South Africa is still lagging behind when it comes to support for breastfeeding in the workplace.
Babies should be exclusively breastfed (or formula-fed) for the first six months, before introducing pureed meats, legumes, vegetables and fruits.
Health workers promote exclusive breastfeeding to HIV positive mothers more than they do to mothers who are negative.
As US mothers returned to breastfeeding, the market for infant formula dried up, leading formula makers to seek new markets in developing nations. Here's how that led to a recent outcry.
Breastfeeding isn't easy, and that's ok – new parents can handle the truth.
It's time to normalise it.
A chemist explains how some molecules in human breast milk help fight infection. Understanding their properties could lead to better infant formulas that share the health advantages of breastfeeding.
Our study found babies born via medical or surgical intervention were at increased risk of health problems, from jaundice and feeding issues, to diabetes, respiratory infections and eczema.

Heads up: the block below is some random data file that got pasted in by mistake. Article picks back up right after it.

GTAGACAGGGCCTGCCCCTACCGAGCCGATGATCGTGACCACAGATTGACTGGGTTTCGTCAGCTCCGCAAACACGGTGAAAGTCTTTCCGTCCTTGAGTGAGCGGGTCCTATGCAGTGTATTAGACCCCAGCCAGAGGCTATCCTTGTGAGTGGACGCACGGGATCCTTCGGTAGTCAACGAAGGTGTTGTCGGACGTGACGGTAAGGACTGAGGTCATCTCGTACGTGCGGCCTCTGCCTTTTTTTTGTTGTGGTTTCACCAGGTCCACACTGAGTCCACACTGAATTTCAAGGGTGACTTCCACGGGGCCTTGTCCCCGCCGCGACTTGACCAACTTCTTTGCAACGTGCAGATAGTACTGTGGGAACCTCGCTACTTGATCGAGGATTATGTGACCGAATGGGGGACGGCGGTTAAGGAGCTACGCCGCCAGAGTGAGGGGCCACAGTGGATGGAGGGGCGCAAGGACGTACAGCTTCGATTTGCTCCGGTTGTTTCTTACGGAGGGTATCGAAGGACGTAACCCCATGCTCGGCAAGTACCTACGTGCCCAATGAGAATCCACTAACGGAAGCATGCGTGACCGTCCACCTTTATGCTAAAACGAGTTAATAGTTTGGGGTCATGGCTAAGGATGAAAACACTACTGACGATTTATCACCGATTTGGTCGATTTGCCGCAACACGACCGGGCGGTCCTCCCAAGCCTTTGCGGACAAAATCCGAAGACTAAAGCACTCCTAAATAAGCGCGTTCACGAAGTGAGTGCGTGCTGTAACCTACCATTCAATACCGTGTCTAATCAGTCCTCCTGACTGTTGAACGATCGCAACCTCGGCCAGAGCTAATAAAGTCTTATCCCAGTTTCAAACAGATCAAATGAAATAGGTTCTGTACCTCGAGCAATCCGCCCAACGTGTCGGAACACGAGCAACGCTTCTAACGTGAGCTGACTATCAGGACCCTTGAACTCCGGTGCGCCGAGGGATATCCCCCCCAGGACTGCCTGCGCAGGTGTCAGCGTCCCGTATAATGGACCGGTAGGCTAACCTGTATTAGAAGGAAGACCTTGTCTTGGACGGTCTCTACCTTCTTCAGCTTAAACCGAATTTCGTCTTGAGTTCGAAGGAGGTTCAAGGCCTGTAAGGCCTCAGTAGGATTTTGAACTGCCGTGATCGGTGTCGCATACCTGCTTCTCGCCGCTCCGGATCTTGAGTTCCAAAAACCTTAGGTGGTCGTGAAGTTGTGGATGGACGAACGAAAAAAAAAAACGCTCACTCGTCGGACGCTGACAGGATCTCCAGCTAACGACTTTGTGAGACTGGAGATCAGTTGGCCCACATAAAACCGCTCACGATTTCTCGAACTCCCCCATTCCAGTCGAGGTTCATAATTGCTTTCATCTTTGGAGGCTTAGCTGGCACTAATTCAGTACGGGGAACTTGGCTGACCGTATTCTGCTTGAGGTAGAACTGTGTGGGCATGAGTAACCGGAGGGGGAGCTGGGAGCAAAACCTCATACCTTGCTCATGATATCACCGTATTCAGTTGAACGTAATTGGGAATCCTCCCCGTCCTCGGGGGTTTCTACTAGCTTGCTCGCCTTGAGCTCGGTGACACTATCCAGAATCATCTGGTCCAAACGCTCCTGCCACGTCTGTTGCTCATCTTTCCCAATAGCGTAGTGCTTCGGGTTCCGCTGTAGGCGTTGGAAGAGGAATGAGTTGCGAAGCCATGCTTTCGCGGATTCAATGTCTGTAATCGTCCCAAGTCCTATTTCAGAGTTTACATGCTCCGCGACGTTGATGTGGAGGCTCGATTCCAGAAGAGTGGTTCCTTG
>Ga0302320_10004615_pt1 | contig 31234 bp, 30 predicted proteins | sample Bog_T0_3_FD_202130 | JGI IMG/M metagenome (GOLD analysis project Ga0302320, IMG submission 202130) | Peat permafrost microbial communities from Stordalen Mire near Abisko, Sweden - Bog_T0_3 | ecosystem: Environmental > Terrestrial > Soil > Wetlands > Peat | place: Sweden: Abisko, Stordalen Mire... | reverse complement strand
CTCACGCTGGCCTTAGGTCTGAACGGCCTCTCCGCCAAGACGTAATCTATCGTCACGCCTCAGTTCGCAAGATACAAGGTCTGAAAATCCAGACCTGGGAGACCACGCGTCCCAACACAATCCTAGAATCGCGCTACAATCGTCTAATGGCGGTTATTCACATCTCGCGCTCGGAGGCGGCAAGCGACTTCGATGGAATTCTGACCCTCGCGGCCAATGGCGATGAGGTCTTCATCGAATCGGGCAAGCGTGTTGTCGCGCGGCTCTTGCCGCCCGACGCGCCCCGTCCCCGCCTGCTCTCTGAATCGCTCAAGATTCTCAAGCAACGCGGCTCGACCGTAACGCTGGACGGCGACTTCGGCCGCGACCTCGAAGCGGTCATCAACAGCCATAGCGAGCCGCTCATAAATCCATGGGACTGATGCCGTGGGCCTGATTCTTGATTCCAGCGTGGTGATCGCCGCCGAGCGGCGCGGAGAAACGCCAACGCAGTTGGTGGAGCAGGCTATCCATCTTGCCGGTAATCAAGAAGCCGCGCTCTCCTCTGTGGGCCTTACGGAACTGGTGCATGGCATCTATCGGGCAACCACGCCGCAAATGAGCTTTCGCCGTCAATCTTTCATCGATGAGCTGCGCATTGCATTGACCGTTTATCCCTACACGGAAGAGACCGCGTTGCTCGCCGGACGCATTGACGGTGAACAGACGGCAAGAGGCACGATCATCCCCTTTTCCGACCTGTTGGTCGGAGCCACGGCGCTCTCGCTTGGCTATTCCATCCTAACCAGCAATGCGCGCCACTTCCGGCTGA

Domperidone raises levels of prolactin, which increases the production of breast milk. It's safe for mothers and babies, but not all women will experience the same increase in milk volume.
A promising new strategy for improving breastfeeding rates.
The message given to new parents is the higher the infant weight gain the better. Yet being a big baby and growing fast is a risk factor for childhood obesity.
It really should be consumed at least twice a week.
From the moment their baby is born, Australian parents receive conflicting advice on how to cope with newborn issues. What we are doing wastes our resources, but we're not investing in alternatives.
It's not that difficult to support breastfeeding mums - but governments need to take charge.
Human milk banks play an important role in ensuring the safe supply of breast milk. This is made available to babies whose mothers are unable to breastfeed.
Employers must do more to support breastfeeding mothers who return to work.
South African health authorities educate the public about breastfeeding but without supportive legislation and strong communication, it will never be normalised.
In an era when opinion often trumps evidence in public health issues, it's time to support and invest in evidence-based medicine to protect the public from dangerous, poorly informed beliefs.
Breastfeeding has many health benefits for both baby and mother. But it can also can be difficult to sustain exclusively without support.
The potential for exploitation is rife in the international market for breast milk. Fair trade and fair pay regulations are crucial to protect consumers in Australia and suppliers abroad.